ROBERT  CIALDINI   6  wonders  of  persuasion   Design  for  the  subconscious      1.  Reciprocity          Ex  :  Uber  $20  voucher  on  your  second  ride  -­‐-­‐  Posi1ve  reinforcement  +  Care  =  Good  stuff  ;-­‐))    2.  Consistency      Ex  :  Share  an  app  with  your  friends  -­‐-­‐  Using  it  gets  anchored  in  your  behavioral  pacern      3.  Social  proof          Ex  :  10  million  views  -­‐-­‐  “I  should  definitely  watch  this  video  on  Youtube”    4.  Liking        Ex  :  Humans  love  what  looks  like  them  and  what  conveys  a  posi1ve  representa1on  of  them  -­‐-­‐  Provide  them  what  they  love    5.  Authority        Ex  :  This  app  has  been  reviewed  by  Techcrunch,  Wired  and  TheNextWeb  -­‐-­‐  “Wow  I  should  try  it”    6.  Scarcity      Ex  :  A  Snapchat  picture  message  has  more  subjec1ve  value  than  a  WhatsApp  picture  message  

LEVERS  OF  TRACTION   Easy   Humans’  laziness  is  a  fantas1c  persuasive  tool...  so  smooth...     Useful  /  Entertaining     Iterate  to  find  a  catchy  purpose  for  your  experience     Onto  exis1ng  rou1nes   If  a  user  rou1ne  (ie.  a  highway)  exists  then  ride  it  (cf.  Vine  +  Twicer)  

TEST  N°2  -­‐-­‐  MOST  IMPORTANT?     TracHon  VS  RetenHon           Useless  to  fill  a  leaking  bucket   1.  Seal  the  leaks  of  your  experience  -­‐-­‐  iterate  small  (feature,    user  base)   2.  Then  only  -­‐-­‐  open  the  traffic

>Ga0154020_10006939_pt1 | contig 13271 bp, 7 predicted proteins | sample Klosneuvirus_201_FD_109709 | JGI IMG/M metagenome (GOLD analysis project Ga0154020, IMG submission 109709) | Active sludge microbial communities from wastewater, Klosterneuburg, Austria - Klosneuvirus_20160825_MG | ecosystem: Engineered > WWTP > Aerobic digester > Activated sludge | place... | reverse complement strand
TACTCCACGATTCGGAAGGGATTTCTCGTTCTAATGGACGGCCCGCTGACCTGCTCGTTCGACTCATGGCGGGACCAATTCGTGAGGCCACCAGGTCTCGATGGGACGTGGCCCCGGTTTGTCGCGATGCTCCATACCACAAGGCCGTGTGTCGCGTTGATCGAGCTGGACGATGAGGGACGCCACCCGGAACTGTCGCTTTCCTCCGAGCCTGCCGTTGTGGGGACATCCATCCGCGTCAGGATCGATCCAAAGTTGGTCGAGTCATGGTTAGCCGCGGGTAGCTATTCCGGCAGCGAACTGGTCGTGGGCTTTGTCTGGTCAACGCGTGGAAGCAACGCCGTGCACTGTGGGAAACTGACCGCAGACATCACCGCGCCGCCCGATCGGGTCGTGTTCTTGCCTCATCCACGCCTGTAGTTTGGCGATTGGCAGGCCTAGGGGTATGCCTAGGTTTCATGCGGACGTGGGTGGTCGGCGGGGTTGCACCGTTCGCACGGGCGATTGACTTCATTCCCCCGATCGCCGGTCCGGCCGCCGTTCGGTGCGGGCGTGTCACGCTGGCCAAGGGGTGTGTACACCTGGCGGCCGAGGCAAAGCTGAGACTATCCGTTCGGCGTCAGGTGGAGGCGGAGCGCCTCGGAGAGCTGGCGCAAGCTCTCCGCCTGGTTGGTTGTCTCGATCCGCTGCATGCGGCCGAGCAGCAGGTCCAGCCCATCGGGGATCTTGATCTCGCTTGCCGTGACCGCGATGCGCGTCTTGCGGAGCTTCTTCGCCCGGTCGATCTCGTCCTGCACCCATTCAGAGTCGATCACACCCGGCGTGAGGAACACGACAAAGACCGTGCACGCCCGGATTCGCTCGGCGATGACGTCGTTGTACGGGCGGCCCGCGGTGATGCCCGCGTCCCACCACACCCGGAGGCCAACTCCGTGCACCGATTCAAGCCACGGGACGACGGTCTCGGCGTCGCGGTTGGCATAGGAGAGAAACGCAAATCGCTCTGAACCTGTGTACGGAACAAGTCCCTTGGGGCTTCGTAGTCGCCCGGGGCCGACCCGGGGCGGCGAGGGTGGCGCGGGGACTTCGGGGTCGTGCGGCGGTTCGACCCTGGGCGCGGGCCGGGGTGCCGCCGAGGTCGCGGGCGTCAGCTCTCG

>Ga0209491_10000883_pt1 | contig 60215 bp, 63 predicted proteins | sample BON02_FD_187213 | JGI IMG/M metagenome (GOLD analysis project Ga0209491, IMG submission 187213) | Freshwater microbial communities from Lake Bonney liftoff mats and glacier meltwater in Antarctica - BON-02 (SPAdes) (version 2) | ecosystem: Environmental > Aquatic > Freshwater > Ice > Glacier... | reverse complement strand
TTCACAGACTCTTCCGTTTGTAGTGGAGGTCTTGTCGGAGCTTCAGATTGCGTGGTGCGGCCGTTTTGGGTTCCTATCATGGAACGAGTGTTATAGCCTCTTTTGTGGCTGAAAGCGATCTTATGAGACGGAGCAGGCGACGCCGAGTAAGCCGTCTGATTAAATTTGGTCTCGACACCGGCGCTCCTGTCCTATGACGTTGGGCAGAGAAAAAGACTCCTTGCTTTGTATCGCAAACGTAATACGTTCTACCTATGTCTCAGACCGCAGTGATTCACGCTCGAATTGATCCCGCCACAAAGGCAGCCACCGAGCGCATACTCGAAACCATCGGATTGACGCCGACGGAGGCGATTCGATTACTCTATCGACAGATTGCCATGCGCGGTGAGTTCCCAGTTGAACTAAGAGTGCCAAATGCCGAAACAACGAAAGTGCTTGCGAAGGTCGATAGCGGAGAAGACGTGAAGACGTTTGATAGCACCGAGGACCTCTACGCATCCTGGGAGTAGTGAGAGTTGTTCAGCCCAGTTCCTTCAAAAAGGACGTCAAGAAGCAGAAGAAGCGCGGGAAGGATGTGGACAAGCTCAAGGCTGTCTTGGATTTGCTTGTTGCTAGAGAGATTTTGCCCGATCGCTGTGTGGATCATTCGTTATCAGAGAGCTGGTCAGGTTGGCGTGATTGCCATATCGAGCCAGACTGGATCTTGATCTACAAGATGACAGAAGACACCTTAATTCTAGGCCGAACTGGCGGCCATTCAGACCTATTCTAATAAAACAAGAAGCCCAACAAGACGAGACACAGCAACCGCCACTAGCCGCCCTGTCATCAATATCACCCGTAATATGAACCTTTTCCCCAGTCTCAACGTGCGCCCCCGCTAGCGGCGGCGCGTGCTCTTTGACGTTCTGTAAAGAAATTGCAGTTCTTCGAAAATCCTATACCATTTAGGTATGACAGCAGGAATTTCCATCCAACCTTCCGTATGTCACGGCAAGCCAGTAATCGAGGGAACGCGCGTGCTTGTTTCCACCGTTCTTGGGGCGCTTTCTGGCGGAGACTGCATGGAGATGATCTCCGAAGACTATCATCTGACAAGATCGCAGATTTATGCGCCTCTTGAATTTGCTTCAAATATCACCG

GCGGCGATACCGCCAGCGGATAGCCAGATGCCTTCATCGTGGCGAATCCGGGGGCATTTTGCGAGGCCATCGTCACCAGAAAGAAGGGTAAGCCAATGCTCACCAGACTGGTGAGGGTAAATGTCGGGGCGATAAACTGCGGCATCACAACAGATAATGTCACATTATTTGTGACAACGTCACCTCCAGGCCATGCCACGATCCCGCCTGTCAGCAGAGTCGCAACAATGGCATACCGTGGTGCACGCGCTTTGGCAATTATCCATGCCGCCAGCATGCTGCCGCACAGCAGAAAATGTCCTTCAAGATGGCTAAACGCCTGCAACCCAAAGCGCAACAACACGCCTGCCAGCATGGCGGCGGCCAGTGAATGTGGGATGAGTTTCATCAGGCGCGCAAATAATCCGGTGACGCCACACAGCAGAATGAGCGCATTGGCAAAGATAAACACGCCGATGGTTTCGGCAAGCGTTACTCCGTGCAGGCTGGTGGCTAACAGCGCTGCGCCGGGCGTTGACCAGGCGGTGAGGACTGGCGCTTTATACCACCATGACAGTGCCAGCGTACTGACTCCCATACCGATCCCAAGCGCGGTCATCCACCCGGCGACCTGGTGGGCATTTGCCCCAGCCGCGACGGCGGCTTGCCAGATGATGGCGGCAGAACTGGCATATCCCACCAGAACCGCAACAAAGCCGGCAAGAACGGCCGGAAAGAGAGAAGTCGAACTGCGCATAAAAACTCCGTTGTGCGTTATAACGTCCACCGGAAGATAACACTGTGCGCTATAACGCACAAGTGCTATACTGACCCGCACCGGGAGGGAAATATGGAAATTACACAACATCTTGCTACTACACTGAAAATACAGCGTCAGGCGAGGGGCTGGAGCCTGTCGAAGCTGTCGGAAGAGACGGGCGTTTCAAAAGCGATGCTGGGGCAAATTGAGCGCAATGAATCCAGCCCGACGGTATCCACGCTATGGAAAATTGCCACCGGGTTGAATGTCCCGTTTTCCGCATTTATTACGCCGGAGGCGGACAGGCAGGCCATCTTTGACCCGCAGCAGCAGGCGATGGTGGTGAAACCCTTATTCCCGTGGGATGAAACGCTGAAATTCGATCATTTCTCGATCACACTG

LEVERS  OF  RETENTION     Easiness  (BJ  FOGG)   Ex  :  Always  keep  in  mind  the  laziness  of  human  beings     +/-­‐  Reinforcement  (B.F.  SKINNER)   Ex  :  Animal  training  works  on  us  humans  without  excep1on     Consistency  (R.  CIALDINI)   Ex  :  Once  humans  start  ac1ng  a  certain  way,  they  tend  to  ra1onalize  their  behavior  and  to  keep  with  it     Reciprocity  (R.  CIALDINI)   Ex  :  Show  your  users  they  macer,  you’ll  1e  them  to  your  experience     Social  proof  (R.  CIALDINI)   Ex  :  Use  the  power  of  social  proofs  to  anesthe1ze  users’  cri1c  sense  

PRICING  PERSUASION     Provide  your  user  his  comparaHve  window           An  absolute  amount  of  money  means  nothing     The  psychological  weight  of  an  amount  comes  from  the  comparison  with  other  economic  opportuni1es   Provide  your  users  the  comparison  window  they  will  use  to  influence  their  percep1on  of  your  target  price  

TEST  N°3  -­‐-­‐  MOST  IMPORTANT?     Ideas  VS  Meaning   Ideas  are  more  powerful  than  meanings     An  idea  you  communicate  is  like  a  seed  you  sow  in  an  other  human’s  mind.   The  probability  this  idea  will  grow  and  influence  the  receiver’s  future  concep1on  of  reality  is  high.     Give  the  priority  to  ideas,  rather  than  meanings.   And  keep  in  mind  the  subconscious  disregards  nega1ons.     Example  :       “Don’t  think  about  an  elephant”  -­‐-­‐-­‐  The  only  path  opened  subconsciously  is  “Think  about  an  elephant”     1.  First  train  for  this  pacern  by  using  only  posi1ve  sentences  in  your  communica1on.  This  will  force  you  to  choose  the  exact  ideas   you  wish  to  grow  in  your  user’s  mind,  and  reinforce  your  lexical  accuracy.   2.  Once  you  are  easy  with  this  intellectual  gym,  include  nega1ve  injunc1ons  to  seed  ideas  undercover.  For  example  :  “Don’t  come   to  this  class  if  you’re  uneasy  with  the  concept  of  persuasion”  or  “You  will  probably  not  share  this  with  friends”  ;-­‐))  

Thank  YOU!   For  ge`ng  involved  in  this  Hny  introducHon  to  Behavior  Design       There  is  so  much  more,  you  would  be  amazed.     If  you  went  through  this  keynote  your  future  behavior  has  been  hacked  more  than  477  1mes.  Sorry.     How  many  of  the  pacerns  applied  to  you  did  you  no1ce?    ;-­‐))           You  wish  any  further  informa1on?     You  can  ask  me  :  jide@roket-­‐